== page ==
What Are My Company's UK Tax Liabilities When Domiciled Abroad?

If you’re looking to take your business abroad or become an expatriate, one of the mitigating factors is your tax burden both in the country you’re moving to and where you hold citizenship. Moving a company out of the UK due to Brexit may be an option some are looking to explore. But, how does that work for your future business tax liability? We’ll explain it further.

 

move abroad liability to uk tax

 

Can you redomicile your company out of the United Kingdom?

In law, the term domicile refers to “the country in which a person or company lives or does business and has their legal address[.]” British corporate law does not permit the re-domiciliation of a corporation from the United Kingdom to another country. While the law does not allow for re-domiciliation, it does enable corporations to migrate their tax residency to a foreign jurisdiction. 

Certain types of companies set up under EU legislation need to change their business registration before Brexit Day to comply with British law. Conversely, the Societas Europaea and cross-border merger mechanisms allow some types of entities to redomicile parts of their business from Britain to other European Union countries. For those businesses looking to have access to Europe following Brexit, they are advantageous but remember that the acceptability of these routes is up to debate.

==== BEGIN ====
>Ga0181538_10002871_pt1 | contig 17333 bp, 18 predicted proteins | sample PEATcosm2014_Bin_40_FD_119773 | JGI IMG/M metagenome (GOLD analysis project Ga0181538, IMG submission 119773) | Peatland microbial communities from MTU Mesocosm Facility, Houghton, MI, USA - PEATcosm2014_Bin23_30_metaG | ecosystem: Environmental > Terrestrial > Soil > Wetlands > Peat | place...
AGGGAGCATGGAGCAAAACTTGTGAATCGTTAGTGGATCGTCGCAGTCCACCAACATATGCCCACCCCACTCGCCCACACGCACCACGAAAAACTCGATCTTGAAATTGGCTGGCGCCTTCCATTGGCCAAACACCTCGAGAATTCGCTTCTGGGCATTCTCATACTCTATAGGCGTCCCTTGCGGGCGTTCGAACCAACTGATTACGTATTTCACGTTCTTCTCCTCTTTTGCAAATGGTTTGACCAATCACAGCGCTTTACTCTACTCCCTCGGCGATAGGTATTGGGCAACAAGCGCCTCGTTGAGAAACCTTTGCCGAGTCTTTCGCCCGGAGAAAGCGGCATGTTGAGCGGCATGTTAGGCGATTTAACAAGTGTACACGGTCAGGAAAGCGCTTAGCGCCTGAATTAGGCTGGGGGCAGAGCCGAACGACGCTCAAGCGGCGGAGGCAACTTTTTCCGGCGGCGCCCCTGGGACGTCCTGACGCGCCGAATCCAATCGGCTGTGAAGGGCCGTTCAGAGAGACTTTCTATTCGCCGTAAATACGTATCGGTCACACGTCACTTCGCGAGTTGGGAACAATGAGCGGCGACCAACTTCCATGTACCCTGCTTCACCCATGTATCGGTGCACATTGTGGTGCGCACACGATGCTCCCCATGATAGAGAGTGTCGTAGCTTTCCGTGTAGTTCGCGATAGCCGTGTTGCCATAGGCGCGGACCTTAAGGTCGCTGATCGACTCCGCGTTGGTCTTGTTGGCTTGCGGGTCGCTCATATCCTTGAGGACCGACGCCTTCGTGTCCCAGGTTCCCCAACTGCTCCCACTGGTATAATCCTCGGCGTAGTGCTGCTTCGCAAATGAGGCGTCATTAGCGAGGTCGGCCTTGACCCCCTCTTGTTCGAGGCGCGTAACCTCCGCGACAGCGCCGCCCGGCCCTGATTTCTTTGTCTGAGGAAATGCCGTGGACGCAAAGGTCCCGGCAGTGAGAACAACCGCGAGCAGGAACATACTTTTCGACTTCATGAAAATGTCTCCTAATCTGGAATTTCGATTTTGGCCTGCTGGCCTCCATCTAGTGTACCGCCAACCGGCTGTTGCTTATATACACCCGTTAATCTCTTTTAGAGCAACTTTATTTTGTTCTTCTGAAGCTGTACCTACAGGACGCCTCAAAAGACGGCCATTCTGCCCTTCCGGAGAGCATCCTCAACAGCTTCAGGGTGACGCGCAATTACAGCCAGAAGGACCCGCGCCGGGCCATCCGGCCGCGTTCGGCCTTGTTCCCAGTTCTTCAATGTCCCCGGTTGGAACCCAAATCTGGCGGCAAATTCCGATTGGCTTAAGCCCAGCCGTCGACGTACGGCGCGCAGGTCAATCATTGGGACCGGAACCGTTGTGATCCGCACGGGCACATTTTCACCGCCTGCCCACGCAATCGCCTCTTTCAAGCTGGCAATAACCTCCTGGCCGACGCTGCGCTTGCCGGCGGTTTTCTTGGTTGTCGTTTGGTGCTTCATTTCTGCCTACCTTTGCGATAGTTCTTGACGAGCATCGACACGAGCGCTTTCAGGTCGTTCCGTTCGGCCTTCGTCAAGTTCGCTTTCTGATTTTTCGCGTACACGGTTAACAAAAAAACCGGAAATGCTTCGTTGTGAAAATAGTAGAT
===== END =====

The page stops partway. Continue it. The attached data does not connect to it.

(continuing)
If you want to migrate your tax residency, there are two options at your disposal. If you choose to go the direct migration route, or gaining treaty residency overseas and becoming a non-UK resident, your company would be reclassified as a treaty resident abroad when paying corporate tax in the UK. You’ll have to notify the British revenue service, Her Majesty’s Revenue and Customs (HMRC), and gain their approval as well as pay anything you have outstanding with HMRC.